I found myself initially chafing at Steve Toussaint's portrayal of a mild, ambivalent Hero in the first act: Why so ineffectual, so indecisive? I thought. You're supposed to be a hero! But Hero was never meant to be a hero, even if he may look the part and even if everyone else deems him so. And in the same way, Parks gradually reveals that the concept of freedom isn't defined by one person; it depends on the majority's definitions and expectations of freedom. This also extends to perceptions of a man's worth – first debated baldly and uncomfortably in dollar and cents as it applies to the price of a slave, and then on a deeper level as the characters grapple with what it means to be a free man and to "own one's self". There's also some very, very clever and striking use of Confederate and Union uniforms as a visual metaphor to contrast between man's interior convictions, what he believes to be true, and his exterior facade, how he conforms to society. In the second act, Hero encounters a captured Union soldier on the battlefield, who tries to explain what freedom means. Hero cannot comprehend it.
HERO: Who will I belong to?
SMITH: You'll belong to yourself.
HERO: So – when a Patroller comes up to me, when I'm walking down the road to work or what-have-you and a Patroller comes up to me and says, 'Whose n***** are you, N*****?' I'm gonna say, 'I belong to myself'? (...) 'I belong to the Colonel', I says now. That's how come they don't beat me. But when Freedom comes and they stop me and ask and I say, 'I'm my own. I'm on my own and I own my ownself,' you think they'll leave me be?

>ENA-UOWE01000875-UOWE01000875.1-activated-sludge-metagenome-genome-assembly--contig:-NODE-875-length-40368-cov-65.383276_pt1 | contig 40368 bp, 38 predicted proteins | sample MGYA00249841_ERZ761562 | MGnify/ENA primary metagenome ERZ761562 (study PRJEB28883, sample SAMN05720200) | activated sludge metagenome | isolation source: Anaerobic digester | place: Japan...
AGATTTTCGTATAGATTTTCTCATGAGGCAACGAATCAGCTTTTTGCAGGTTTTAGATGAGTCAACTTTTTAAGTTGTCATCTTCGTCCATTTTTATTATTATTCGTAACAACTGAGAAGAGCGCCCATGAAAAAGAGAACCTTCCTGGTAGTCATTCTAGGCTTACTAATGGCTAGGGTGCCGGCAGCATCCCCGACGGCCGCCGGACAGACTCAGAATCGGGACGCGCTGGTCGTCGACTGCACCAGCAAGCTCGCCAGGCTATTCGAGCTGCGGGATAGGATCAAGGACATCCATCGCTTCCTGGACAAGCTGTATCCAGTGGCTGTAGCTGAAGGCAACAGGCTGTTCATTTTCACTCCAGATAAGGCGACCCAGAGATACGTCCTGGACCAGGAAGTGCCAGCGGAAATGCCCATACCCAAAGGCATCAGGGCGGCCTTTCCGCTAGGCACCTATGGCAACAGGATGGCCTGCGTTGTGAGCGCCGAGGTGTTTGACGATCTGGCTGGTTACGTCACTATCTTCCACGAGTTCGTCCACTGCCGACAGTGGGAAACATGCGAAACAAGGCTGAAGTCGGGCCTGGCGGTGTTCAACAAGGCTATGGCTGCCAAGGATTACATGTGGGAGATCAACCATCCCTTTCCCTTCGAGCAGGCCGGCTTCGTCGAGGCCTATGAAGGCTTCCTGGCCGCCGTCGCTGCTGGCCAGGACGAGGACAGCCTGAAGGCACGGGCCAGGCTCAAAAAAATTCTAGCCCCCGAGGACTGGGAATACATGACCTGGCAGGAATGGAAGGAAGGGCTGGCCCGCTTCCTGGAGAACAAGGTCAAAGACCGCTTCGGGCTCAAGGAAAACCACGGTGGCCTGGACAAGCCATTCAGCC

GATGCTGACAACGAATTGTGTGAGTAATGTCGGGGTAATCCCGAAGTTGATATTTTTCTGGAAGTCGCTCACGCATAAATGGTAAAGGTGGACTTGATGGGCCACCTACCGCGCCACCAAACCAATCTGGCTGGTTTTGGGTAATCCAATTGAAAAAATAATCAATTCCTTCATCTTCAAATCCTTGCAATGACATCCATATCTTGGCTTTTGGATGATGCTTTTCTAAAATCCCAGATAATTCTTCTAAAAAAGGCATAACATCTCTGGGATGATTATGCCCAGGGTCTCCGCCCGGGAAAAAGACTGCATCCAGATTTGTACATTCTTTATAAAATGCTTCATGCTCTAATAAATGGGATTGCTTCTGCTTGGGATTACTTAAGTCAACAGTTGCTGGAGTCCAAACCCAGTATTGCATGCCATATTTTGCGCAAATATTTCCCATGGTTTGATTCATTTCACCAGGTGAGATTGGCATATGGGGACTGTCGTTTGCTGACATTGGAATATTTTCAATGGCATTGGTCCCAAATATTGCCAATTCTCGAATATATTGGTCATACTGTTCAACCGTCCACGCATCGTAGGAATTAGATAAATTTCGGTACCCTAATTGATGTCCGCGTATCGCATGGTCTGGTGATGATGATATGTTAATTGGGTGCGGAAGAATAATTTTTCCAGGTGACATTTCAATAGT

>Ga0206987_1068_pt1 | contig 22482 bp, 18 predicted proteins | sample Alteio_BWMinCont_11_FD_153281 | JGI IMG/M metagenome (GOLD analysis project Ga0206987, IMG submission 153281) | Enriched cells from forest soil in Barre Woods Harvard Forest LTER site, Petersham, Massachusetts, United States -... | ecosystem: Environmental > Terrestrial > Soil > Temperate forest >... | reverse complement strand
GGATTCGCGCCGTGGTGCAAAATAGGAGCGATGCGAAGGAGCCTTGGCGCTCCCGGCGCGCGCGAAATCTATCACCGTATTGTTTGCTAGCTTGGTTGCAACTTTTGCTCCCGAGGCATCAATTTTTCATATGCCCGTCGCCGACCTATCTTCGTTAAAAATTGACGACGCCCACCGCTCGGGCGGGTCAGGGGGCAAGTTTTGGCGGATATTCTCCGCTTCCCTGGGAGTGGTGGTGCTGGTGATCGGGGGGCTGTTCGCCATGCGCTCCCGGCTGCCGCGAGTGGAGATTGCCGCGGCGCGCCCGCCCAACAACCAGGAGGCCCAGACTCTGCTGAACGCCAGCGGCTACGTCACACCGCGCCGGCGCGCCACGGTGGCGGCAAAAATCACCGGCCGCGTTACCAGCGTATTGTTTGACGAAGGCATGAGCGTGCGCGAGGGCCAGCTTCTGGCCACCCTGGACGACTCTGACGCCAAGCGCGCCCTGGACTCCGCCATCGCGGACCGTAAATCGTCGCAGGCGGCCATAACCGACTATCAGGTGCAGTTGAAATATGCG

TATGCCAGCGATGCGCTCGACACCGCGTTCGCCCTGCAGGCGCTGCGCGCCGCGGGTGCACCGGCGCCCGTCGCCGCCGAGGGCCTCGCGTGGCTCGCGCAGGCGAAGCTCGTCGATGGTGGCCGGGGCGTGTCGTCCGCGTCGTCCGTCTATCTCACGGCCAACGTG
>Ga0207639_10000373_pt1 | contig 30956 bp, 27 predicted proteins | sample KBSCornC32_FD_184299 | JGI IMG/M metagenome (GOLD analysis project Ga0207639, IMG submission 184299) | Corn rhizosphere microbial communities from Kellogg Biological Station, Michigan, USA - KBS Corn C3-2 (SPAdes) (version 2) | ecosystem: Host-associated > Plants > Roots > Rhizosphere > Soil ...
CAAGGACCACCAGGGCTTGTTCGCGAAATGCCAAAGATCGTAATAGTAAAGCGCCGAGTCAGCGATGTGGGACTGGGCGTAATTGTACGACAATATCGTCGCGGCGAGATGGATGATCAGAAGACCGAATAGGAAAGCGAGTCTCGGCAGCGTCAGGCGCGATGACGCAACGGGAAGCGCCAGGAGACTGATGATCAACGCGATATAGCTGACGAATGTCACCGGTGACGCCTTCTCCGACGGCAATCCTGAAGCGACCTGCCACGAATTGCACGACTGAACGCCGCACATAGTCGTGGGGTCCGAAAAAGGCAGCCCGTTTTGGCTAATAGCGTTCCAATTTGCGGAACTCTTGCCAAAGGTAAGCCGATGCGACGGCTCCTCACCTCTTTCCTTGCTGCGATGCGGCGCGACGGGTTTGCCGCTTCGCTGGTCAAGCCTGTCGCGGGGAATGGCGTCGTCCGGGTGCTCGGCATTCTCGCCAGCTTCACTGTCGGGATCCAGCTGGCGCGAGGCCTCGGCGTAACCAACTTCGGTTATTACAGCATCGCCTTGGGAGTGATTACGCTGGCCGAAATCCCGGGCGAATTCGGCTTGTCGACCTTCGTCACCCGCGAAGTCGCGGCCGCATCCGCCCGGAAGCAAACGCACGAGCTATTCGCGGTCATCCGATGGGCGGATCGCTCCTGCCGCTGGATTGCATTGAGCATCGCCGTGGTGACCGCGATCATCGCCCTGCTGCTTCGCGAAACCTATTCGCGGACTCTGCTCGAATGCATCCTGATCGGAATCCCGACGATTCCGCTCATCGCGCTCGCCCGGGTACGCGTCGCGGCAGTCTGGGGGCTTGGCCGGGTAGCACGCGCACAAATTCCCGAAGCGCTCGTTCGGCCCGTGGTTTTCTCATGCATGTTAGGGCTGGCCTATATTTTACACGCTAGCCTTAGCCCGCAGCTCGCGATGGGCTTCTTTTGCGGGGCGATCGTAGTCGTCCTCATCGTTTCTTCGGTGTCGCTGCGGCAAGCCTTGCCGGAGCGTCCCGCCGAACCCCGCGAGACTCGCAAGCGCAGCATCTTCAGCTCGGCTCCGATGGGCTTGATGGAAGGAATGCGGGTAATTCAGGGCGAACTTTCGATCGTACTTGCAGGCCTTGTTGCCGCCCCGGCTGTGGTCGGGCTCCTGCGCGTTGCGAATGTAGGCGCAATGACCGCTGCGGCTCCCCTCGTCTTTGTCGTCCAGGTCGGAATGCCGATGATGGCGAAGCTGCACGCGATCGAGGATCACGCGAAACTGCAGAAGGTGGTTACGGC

SMITH: I don't know.
HERO: Seems like the worth of a Colored man, once he's made Free, is less than his worth when he's a slave.
And just as the choice of Freedom hangs over Hero's head like the sword of Damocles, so does his idea (or his ideated idea) of home. During the second act, the house in which he lives is suspended over the stage to, on a practical level, clear the stage for a battlefield scene, but to me personally, on a metaphorical level, felt like the ever-present and looming fixation on a warm, familiar home that exists, somewhere on the horizon. But by the time that home is lowered back onto the ground, everything has already changed, irrevocably. Odysseus returns home from the Trojan War, triumphant, to his beloved Penelope, but Parks isn't as optimistic about her faux-Ulysses. The civil war is over, but the larger, longer, and harder war has only just begun.
- What an astonishing cast. The Royal Court run featured: Steve Toussaint (Hero), Leo Wringer (The Oldest Old Man), Jimmy Akingbola (Homer), Nadine Marshall (Penny), John Stahl (Colonel), Tom Bateman (Smith), Dex Lee (Odyssey Dog – personally my favourite character), Sibusiso Mamba (Chorus Leader/First Runaway), Jason Pennycooke (Second/Second Runaway), Sarah Niles (Third/Third Runaway). And not to mention the masterful music director and arranger Steven Bargonetti, who plays a narrative role of sorts as he accompanies the action on banjo and guitar, with songs written by Parks.
- Hovering in my mind, what Toni Morrison said many years ago: “What I think the political correctness debate is really about is the power to be able to define. The definers want the power to name. And the defined are now taking that power away from them.” (Emphasis my own.)
- The play runs till Oct 22, tickets from £12 here.